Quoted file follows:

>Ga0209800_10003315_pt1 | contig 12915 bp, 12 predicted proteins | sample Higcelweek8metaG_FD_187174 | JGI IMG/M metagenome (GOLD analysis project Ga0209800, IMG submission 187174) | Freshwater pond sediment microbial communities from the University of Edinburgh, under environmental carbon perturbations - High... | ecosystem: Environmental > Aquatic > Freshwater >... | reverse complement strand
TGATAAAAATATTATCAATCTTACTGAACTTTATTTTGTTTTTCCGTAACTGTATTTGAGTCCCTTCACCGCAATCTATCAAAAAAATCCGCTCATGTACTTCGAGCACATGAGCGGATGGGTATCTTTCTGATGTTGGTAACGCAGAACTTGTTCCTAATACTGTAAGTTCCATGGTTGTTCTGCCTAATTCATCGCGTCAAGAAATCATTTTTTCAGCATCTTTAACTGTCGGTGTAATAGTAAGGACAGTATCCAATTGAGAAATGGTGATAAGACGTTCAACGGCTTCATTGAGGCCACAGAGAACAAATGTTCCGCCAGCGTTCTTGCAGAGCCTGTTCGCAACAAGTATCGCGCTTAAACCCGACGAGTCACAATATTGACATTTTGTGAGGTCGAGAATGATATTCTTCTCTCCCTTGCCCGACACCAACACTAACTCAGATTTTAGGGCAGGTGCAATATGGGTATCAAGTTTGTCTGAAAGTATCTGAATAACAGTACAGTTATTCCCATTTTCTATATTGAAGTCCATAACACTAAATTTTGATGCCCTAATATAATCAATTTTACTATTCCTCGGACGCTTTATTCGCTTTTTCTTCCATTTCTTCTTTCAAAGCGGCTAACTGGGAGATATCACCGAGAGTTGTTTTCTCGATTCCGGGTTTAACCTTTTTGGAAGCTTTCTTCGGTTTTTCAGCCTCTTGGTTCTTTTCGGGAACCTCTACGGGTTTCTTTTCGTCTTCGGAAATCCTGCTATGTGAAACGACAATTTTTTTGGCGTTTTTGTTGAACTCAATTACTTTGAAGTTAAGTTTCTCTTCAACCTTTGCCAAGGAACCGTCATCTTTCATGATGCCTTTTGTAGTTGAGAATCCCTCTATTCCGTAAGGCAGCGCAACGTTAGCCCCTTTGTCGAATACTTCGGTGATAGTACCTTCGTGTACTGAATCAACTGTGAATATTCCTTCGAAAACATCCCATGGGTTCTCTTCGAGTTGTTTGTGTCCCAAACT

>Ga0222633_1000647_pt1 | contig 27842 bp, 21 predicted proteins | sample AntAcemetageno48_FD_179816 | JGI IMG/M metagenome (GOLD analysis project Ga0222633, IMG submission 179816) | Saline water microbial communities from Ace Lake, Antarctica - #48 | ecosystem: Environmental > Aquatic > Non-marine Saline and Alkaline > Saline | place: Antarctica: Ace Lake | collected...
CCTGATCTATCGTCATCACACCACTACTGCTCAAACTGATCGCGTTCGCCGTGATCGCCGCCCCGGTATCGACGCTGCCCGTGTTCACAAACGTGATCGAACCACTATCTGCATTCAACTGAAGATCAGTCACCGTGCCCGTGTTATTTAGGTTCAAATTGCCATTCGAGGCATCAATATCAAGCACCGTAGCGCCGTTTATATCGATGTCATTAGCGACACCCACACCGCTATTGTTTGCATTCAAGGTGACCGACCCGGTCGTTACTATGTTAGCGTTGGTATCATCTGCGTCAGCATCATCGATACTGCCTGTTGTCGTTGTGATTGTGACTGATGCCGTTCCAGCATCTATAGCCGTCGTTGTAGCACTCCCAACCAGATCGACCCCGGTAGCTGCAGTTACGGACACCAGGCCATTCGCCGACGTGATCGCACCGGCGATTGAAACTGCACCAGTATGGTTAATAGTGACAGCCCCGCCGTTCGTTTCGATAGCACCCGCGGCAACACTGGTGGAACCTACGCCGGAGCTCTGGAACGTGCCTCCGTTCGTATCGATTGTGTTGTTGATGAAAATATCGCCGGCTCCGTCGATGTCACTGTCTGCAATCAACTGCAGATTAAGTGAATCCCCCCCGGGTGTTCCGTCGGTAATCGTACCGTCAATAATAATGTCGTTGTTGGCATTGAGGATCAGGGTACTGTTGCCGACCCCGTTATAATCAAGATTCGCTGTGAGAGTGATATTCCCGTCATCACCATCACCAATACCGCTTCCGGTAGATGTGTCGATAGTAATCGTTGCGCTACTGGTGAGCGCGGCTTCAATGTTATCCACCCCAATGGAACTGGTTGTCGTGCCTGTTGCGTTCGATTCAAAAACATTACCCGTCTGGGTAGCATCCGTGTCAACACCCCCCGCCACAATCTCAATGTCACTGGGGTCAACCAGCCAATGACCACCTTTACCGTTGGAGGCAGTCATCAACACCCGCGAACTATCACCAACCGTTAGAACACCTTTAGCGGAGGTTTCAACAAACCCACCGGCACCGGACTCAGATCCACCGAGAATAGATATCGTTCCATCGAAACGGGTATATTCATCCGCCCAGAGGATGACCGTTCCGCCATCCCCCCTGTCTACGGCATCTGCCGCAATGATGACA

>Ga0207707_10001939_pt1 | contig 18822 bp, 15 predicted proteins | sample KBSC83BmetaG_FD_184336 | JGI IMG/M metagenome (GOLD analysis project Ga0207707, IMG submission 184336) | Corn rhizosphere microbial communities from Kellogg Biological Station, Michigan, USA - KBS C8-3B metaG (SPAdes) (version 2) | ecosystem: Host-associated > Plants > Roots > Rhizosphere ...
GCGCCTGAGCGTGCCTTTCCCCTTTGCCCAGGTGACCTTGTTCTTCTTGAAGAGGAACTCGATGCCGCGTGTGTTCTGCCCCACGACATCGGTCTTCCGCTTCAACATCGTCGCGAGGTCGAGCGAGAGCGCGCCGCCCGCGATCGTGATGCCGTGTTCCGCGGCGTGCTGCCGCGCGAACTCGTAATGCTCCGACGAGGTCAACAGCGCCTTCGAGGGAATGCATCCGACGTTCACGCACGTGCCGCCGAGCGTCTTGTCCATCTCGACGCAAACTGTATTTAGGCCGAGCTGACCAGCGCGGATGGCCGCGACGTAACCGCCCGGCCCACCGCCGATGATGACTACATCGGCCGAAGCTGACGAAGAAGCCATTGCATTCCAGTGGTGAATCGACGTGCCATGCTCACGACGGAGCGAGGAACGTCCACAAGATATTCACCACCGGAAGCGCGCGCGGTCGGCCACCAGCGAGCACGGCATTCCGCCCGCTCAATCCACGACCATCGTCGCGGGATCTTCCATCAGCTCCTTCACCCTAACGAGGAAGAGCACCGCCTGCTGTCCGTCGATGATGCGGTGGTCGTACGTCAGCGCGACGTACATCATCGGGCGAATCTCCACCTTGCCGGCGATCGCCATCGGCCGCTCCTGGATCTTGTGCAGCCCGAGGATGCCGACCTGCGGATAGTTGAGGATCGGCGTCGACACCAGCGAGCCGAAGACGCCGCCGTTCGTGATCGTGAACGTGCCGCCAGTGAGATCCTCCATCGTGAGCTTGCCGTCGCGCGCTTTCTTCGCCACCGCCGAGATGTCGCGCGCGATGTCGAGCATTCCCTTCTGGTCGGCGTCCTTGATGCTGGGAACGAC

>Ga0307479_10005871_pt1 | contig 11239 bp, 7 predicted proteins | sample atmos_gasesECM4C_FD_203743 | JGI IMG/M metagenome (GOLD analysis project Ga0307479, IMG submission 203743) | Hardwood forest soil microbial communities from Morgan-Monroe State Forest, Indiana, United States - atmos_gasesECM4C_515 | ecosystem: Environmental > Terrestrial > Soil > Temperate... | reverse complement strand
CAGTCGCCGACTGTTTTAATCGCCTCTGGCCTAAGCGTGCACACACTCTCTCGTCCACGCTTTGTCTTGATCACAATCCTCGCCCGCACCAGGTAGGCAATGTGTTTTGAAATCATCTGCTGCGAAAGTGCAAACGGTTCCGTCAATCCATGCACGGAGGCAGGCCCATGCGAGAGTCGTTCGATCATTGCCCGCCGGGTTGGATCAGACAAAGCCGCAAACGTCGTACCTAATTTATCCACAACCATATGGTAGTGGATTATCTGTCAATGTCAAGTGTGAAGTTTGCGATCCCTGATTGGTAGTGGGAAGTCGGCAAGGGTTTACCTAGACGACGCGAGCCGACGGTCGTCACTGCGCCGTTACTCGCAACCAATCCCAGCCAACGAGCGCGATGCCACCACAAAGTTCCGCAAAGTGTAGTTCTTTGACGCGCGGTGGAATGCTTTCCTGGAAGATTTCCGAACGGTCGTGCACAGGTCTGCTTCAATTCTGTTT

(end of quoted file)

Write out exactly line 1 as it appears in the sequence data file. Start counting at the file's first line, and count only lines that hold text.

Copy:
>Ga0209800_10003315_pt1 | contig 12915 bp, 12 predicted proteins | sample Higcelweek8metaG_FD_187174 | JGI IMG/M metagenome (GOLD analysis project Ga0209800, IMG submission 187174) | Freshwater pond sediment microbial communities from the University of Edinburgh, under environmental carbon perturbations - High... | ecosystem: Environmental > Aquatic > Freshwater >... | reverse complement strand